Daesha O’Leary on Why Tiger JK Isn’t Racist, Shouldn’t Have Apologized, and How Psy Factors In:
I really agree with this article, except for the part about reverse racism not existing. I believe it does exist, but it’s just simple old racism towards a majority. We may not hear about it as much, but I think it’s there. To define it as you did is dangerous and could excuse actions that could harm others.
I am biracial and have experienced racial slurs from both sides of the fence. My white friends like to say things (jokingly) like “How are you eating your own food? You’re black, you shouldn’t be able to afford that on your family welfare”, while my black friends like to call me things like “cracker” or “Wigga”. This stuff isn’t bad enough for me to react negatively towards them, but it does frustrate me to no end. From another perspective, I have also lived in Korea for a time and while going out I would be told things like “Make sure you don’t get too rowdy”, like my Korean friends wanted to ensure that I wouldn’t cause trouble for them like the crazy westerner I was. And back home, a lot of my Korean friends were subject to “Pffft, stop tryna dance and go do some math”.
So yeah, I think racism appears in all forms and hurts no matter what the race of the person who is saying or hearing those things. As far as I’m concerned, race shouldn’t matter at all. A race does not define a person in any way. If someone is being a jerk to someone because of the recipients race, they’re being racist, end of story. But yeah, that’s just my opinion. ^^
I believe Tiger JK should have apologized but only for the unprofessional behavior he displayed at an event for which he was the South Korean representative. I find it reasonable to ask hecklers to stop, but the curses didn’t have to be there.
On the subject of racism, there was not anything racist about what Tiger JK said. Did he generalize? Yes. But is that the same thing as participating in racism? No. While it seems unfair that the white population is unable to lay claim to being victims of racism, it’s something that is inherent within the social structures of society. The definition of racism as prejudice with power is a sociological one. Though there have been measures taken to equalize all races or ethnicities with one another, they have not been fully successful. We’d all like to wear a pair of rose-colored glasses and say that race doesn’t matter or that we’re above that, but we (by this I’m referring to the United States as that’s my only point of reference) still have instances of the race with greater power–the white population–using that power to insult or discriminate against other ethnicities. I’m not usually ever referred to as just a girl or a young girl. It’s always the Indian girl. Or the Asian girl. I’ve grown up in a society where when I look in the mirror, I see brown skin first no matter how many times I look. I’m proud of the culture I’ve come from, but everything I’ve watched, seen, or read as I’ve grown up has been in comparison to the white population.
Claims can be made that within the music industry specifically there is greater variation of cultures represented, in particular African-American ones, but you cannot say that there is a large Asian influence. African-Americans have ingrained themselves particularly within the music industry, but still are lacking in power in other industries. But to get back to the focus of this article, Tiger JK was performing in Seoul. In South Korea. To be encouraged in his own country to perform a dance that is not his speaks of disgusting ignorance and stereotypes. That was probably the last place he expected to encounter such jibes, so really, it’s no surprise he acted the way he did. And having the performance in South Korea doesn’t mean Tiger JK receives a magical boost of social power. From even just looking at the K-pop scene, the goal is always to expand across the world, to make it to the United States. Even in South Korea, for part of the music scene, the American has greater power at his or her disposal than a South Korean, no matter their prominence.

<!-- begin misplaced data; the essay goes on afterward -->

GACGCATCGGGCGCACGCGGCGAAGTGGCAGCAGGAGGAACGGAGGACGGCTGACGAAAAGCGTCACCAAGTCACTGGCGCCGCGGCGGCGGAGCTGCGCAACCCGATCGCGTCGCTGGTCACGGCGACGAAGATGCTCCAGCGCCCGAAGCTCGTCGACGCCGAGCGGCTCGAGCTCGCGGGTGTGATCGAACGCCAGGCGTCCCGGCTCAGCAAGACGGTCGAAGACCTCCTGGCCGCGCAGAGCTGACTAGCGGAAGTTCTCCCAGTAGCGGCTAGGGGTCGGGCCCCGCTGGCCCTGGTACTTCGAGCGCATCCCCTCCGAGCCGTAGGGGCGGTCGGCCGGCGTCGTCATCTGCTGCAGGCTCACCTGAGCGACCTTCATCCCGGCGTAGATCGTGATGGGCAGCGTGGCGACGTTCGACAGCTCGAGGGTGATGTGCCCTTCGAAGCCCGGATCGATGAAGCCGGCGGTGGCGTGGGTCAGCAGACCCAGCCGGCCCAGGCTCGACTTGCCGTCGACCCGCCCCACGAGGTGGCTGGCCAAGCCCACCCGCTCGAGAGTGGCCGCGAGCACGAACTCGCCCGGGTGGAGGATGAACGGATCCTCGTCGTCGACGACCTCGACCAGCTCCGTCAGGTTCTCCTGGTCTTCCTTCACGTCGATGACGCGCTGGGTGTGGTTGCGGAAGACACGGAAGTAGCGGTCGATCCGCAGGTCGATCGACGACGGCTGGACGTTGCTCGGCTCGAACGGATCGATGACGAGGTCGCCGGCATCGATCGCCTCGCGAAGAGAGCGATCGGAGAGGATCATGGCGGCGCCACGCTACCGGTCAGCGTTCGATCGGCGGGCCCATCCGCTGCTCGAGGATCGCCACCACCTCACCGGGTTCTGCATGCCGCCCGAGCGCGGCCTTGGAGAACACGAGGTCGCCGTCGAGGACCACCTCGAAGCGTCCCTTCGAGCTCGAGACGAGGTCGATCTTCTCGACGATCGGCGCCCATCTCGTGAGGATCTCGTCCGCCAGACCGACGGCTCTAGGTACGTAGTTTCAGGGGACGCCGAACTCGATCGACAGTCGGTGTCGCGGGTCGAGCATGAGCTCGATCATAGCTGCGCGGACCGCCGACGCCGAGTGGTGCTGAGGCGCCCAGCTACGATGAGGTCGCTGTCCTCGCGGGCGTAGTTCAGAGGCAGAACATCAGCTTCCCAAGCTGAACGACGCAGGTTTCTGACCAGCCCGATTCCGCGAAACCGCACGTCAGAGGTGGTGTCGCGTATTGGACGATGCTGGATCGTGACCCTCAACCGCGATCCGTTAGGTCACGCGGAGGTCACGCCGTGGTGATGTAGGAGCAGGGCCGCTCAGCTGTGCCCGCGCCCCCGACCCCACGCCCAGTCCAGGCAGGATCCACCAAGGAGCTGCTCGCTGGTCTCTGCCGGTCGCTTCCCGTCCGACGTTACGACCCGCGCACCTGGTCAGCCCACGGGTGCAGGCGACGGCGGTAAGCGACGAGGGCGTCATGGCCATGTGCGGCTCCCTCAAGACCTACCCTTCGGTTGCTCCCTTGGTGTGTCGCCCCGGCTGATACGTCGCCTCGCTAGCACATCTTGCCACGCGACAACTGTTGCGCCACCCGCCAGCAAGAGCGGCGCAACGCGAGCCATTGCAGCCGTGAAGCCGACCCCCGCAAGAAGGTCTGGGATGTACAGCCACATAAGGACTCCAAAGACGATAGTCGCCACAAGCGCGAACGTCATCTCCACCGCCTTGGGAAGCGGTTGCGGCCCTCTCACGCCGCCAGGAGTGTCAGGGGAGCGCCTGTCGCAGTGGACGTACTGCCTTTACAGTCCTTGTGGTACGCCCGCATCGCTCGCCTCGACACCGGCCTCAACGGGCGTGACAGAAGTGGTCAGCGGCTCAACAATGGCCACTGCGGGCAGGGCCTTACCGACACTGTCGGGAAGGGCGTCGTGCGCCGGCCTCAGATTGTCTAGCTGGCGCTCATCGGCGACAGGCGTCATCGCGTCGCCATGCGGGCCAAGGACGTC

I’m glad he clarified his position. Reverse racism is still racism, so I’m glad he acknowledged that the actions of a few idiots does not represent all people with white skin. Thankfully, there are sensible people in all races (they just get drowned out by the morons too easily).
I cannot come out and say that his comments were appropriate, anymore than I could say the same about Michael Richards or any other entertainer who has lapsed into racist speech in the heat of the moment. I can say, in the context of this performance, I can understand WHY he felt the need to speak out so loudly, though.
It is one thing to be heckled at a comedy show, and quite another to have your entire performance disregarded in favor of some gimmicky dance that some people foolishly equate to an Asian dance. Especially if the artist in question is known for tackling complex emotional, social and societal issues in his/her music. Tiger JK has a tendency to go a little deeper than hollow bling raps in his work. 8:45 Heaven is still one of the more emotional songs I’ve heard from a hip hop artist. There isn’t anything thuggish about it — just a song documenting the pain and sorrow of someone who just lost an important person (made even worse by the fact that they were unable to say their goodbyes beforehand). So to have your audience clamor loudly for you to stop speaking on your message, to just do “your Asian dance,” would be infuriating. That is no different than saying to a woman speaking at a podium, “Tits or gtfo!”, disregarding anything of value she might have to say in favor of misogyny, or assuming all Latino people eat nothing but tacos or burritos or any of the other completely asinine assumptions more racially insensitive douchebags are prone to make.